27/60 Recreation therapist Patricia Thieringer, 55, loved her job at Magee Rehabilitation Hospital, where she organized rugby, basketball, soccer, and track-and-field teams for people disabled with spinal injuries and amputations.
"I got to see the strengths of people," she said. "I had the least-sad part of the rehab experience."
But in 2007, the hospital began a huge round of layoffs, and Thieringer feared that soon she'd be among the unemployed. She couldn't afford that - not with a special-needs daughter and a husband in a wheelchair, who worked only sporadically as a substitute teacher.
26/60 For years, Alfred C. D'Souza, 64, was one of those information technology road warriors, "leaving my home every Sunday and coming home on Fridays," consulting for companies around the nation.
From 2004 until 2009, though, he worked closer to his Malvern home. His employer was based in Texas, but D'Souza had a long-term assignment in Philadelphia. The assignment ended in December 2009 and D'Souza has been looking for full-time work since.
Before his family moved to the United States, D'Souza grew up in India.
25/60 Like many people who are out of work, laid-off magazine editor and writer Robert Mitchell found himself missing the daily routine: the steady regularity of commuting, settling in at his desk, conferring with colleagues, handling the job, and then going home.
Now he has a different routine.
"I sit down with my cup of coffee, read the newspaper and then I start my job search," he said.
24/60 Health insurance is so complicated, but laid-off claims adjuster Rashidah Johnson understands it more than most.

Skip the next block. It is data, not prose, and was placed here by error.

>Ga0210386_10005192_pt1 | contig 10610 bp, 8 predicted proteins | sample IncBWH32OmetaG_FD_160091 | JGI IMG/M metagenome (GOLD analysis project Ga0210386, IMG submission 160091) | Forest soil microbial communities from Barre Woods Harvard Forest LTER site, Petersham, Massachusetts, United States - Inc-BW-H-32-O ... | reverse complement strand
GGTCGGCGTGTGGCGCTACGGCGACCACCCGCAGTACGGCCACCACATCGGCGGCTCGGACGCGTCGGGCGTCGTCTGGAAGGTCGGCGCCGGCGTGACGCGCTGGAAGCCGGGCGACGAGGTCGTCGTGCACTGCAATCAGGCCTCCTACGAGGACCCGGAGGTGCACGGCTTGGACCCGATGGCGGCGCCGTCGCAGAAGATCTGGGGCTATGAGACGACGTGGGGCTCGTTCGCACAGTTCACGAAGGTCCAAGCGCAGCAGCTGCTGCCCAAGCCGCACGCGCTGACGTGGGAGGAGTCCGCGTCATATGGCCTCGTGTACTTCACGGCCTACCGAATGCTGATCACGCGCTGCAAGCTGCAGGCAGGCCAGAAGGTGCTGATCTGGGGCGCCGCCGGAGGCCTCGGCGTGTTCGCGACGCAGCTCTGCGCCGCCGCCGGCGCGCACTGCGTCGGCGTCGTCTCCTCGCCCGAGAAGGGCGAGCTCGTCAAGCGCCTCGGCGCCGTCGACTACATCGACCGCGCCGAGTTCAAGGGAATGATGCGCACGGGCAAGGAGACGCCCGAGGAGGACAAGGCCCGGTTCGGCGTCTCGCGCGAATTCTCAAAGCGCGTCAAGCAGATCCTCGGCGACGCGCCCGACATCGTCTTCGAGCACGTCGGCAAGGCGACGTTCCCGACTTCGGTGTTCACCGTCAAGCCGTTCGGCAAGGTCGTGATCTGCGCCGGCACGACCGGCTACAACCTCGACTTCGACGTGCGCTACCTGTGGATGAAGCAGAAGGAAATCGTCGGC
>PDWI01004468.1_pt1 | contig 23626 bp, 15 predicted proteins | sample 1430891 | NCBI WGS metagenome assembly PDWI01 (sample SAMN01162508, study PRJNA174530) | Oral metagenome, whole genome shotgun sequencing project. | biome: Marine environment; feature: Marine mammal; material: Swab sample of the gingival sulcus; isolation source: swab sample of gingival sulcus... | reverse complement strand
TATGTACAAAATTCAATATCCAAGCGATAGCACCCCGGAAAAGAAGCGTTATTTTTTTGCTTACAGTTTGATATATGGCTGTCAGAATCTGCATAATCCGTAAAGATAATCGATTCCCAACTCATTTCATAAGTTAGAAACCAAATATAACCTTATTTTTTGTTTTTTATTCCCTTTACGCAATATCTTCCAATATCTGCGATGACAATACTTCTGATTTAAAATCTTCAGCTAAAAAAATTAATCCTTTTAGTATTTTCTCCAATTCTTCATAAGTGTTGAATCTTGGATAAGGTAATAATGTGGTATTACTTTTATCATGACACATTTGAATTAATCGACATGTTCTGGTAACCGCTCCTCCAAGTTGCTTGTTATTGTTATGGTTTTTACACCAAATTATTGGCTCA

"I like it because I'm helping someone, especially dealing with the elderly," said Johnson, 39, of Philadelphia. "As for the doctors, they want to get paid, just as everyone else does.
"And the patients want to make sure their bills are precise," she said, before describing a case she handled involving a woman who had given birth to twins. The insurer wanted to pay for just one birth, thinking it was a duplicate invoice. Johnson managed to straighten out the situation.
23/60 There are certain kinds of people who know how to make things happen. When the copy machine is broken, they can fix it. When a package gets lost, they track it down. When there's a meeting, they know how to operate the audiovisual equipment.
Most important, they make sure there is plenty of coffee in the break room.
Daniel Lamb, 49, an unemployed mail clerk and supervisor from Downingtown, prides himself on being one of those kinds of people.
22/60 When Jewel Taylor, 41, a laid-off auditor who specializes in real estate, gets tired of listening to Sesame Street with her three young sons, she puts on her favorite opera.
"The boys and I listen to it," said Taylor, a mezzo-soprano who lives in Gloucester County.
"I love Kathleen Battle and Leontyne Price," she said, listing her favorite sopranos. "It's such a passion for me. I could lose myself in it. I miss singing, but I don't have the time."
21/60 Karen Martineau Jones, 49, an environmental health and safety manger, is lucky in love. In her work, well, that's a different story.
Let's rewind to 1998, when Jones, who was then living in California, returned to Malvern for her 20th high school reunion.
Never married, she fell in love with a former Great Valley High School classmate, also never married.
20/60 With Thursday's snow mounded on the streets like mini-Alps, Angela Terry, 40, dreams of visiting someplace warm, maybe the Cayman Islands.
Until April 2009, when she was laid off from her corporate travel associate job at Adelman Travel Group, all those lovely palm tree and beach brochures used to cross her desk.
"I want to go to a sunny island," she said.